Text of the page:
Moonpig mayhem on Mother's Day

Moonpig Mayhem on Mother's Day

Lenia Karallus
Retail Consultant

Lenia works very closely with our clients, helping them to define their eCommerce strategy and identify performance improvements within their current eCommerce set-up.

Lenia has a strong background in strategy and analytics, working for a wide range of retailers including Selfridges, Harvey Nichols, Belstaff and Anya Hindmarch. Prior to joining eCommera, she worked as a strategy consultant at Javelin Group, a retail-focused consultancy based in London. She has extensive international experience, including in China, Germany, Turkey and India, and speaks German fluently.

Three years on from the Moonpig Valentine’s Day faux pas, delivery on promise during peak trading times still seems to be an issue for the London-based retailer. Once again, customers turned to social media to voice their frustration over damaged, delayed or failed Mother’s Day card and flower deliveries. But Moonpig customers are not alone. It seems consumers from numerous online retail companies have regularly had to deal with failed delivery on promise on Mother’s Day. Despite a high number of deliveries delighting customers, angry voices were the loudest across social media platforms yesterday and today.

Retailers who want to capitalise on specific celebratory days must aim for no less than 100% delivery on promise. If they disappoint previously loyal customers, they risk losing them to a competitor every time they need a similar service in the future – and let’s be honest, Moonpig customers are not short of alternatives to turn to.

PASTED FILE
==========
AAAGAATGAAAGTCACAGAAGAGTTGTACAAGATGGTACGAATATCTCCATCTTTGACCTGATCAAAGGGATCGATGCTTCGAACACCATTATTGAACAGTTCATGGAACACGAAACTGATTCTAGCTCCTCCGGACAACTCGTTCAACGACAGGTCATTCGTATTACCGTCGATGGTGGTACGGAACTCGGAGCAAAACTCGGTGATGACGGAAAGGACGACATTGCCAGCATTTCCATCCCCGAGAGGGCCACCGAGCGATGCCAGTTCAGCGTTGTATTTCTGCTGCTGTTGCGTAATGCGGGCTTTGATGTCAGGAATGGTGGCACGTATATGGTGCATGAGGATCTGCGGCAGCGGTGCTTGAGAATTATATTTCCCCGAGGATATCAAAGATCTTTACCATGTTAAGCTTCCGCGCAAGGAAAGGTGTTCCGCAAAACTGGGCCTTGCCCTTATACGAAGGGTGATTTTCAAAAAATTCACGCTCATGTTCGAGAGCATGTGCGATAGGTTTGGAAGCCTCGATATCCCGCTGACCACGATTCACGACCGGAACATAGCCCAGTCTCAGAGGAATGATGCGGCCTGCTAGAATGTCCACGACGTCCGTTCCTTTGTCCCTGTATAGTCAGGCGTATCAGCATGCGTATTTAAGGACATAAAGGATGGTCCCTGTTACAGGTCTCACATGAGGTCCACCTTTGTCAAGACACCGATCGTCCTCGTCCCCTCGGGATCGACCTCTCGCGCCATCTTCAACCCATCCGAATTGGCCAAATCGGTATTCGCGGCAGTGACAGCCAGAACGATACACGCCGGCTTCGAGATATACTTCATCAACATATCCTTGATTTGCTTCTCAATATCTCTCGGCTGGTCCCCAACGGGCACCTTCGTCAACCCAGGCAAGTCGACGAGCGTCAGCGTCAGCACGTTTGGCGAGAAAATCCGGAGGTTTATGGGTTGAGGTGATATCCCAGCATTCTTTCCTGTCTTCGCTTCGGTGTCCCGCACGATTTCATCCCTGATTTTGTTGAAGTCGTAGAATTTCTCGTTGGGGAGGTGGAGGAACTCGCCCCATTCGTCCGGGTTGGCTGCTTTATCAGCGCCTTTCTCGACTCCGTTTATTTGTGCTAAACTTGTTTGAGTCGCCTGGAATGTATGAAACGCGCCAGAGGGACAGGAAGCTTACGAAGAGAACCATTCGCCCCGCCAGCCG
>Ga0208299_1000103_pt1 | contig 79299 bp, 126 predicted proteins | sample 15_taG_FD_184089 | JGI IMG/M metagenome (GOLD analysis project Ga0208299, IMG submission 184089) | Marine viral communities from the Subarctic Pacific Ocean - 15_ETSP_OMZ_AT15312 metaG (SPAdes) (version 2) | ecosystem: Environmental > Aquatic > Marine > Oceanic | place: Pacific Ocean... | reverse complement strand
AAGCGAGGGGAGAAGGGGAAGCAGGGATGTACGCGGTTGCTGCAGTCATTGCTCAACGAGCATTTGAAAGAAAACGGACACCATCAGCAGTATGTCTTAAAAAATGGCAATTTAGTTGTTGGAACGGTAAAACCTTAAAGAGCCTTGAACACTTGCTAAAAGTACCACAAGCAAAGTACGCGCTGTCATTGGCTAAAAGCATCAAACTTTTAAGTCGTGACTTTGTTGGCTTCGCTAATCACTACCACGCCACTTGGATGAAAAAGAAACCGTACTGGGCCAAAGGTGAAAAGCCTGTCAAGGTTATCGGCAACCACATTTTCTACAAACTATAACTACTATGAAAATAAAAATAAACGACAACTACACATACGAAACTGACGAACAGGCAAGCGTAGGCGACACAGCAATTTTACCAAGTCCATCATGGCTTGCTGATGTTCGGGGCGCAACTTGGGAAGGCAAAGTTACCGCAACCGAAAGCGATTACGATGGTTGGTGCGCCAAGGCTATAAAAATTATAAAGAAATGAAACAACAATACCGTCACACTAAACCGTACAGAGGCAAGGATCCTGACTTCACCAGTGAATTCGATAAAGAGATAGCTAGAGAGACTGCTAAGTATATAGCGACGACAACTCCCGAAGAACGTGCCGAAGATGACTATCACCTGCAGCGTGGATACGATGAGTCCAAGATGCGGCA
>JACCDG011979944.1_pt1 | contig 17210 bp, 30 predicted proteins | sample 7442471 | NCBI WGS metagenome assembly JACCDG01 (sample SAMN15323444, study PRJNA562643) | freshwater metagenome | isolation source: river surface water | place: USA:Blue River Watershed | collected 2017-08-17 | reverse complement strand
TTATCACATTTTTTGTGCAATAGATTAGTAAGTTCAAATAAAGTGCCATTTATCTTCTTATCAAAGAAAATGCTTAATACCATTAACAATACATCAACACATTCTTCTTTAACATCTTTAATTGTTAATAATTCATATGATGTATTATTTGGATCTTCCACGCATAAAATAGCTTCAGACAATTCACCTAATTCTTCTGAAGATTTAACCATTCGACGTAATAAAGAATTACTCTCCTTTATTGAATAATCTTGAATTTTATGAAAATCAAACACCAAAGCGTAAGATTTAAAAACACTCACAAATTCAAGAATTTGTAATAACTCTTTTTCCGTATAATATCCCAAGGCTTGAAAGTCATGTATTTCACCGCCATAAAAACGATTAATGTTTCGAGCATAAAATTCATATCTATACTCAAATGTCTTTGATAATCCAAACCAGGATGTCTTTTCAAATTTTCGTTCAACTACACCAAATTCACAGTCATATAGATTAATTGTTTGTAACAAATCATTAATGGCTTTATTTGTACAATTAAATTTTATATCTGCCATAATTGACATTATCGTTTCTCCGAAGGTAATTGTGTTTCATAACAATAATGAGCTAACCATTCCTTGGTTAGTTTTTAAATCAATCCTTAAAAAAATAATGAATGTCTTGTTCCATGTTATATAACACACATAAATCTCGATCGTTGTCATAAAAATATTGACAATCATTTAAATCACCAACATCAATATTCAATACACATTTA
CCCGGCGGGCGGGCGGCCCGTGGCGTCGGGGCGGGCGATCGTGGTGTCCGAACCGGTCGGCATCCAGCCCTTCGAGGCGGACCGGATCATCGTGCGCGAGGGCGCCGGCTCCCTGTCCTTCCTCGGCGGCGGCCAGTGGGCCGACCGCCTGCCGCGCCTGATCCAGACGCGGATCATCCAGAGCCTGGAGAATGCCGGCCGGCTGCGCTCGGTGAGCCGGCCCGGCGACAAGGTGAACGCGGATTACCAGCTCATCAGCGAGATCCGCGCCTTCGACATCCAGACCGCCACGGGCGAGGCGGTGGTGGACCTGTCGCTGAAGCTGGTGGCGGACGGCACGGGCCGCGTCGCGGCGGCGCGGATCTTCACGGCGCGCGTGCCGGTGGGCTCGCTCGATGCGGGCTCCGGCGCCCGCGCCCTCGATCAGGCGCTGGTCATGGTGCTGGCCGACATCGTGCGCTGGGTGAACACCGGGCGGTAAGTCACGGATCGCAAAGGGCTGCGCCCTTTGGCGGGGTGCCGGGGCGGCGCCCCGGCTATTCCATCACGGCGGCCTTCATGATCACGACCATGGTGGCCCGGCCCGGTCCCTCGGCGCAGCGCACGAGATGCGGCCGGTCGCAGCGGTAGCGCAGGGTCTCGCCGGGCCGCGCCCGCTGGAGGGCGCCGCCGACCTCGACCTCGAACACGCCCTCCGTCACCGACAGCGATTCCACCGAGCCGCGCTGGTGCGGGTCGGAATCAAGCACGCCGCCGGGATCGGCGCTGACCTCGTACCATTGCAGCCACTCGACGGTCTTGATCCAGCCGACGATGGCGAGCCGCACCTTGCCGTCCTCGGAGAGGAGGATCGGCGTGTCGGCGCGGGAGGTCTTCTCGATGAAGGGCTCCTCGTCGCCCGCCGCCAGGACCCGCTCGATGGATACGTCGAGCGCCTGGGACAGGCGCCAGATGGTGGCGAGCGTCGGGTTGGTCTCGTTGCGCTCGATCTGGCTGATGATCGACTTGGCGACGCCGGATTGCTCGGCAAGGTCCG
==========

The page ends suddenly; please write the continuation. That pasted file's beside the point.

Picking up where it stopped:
Avoiding disappointment around these dates means retailers must set very clear expectations for their customers – for example, ‘order before a certain date or your package will not arrive in time for Mother’s Day’ must be a repeated message in early marketing activities, on social media and on the website so that customers are absolutely clear on what to expect. It may also may mean working far more closely with courier partners (in this case Yodel is in the firing line yet again), switching providers or even working with additional partners for set peak days. Whatever the solution, it seems that Moonpig et al need to come up with one sharpish before their carefully sculpted brand starts to gain a reputation of a different kind.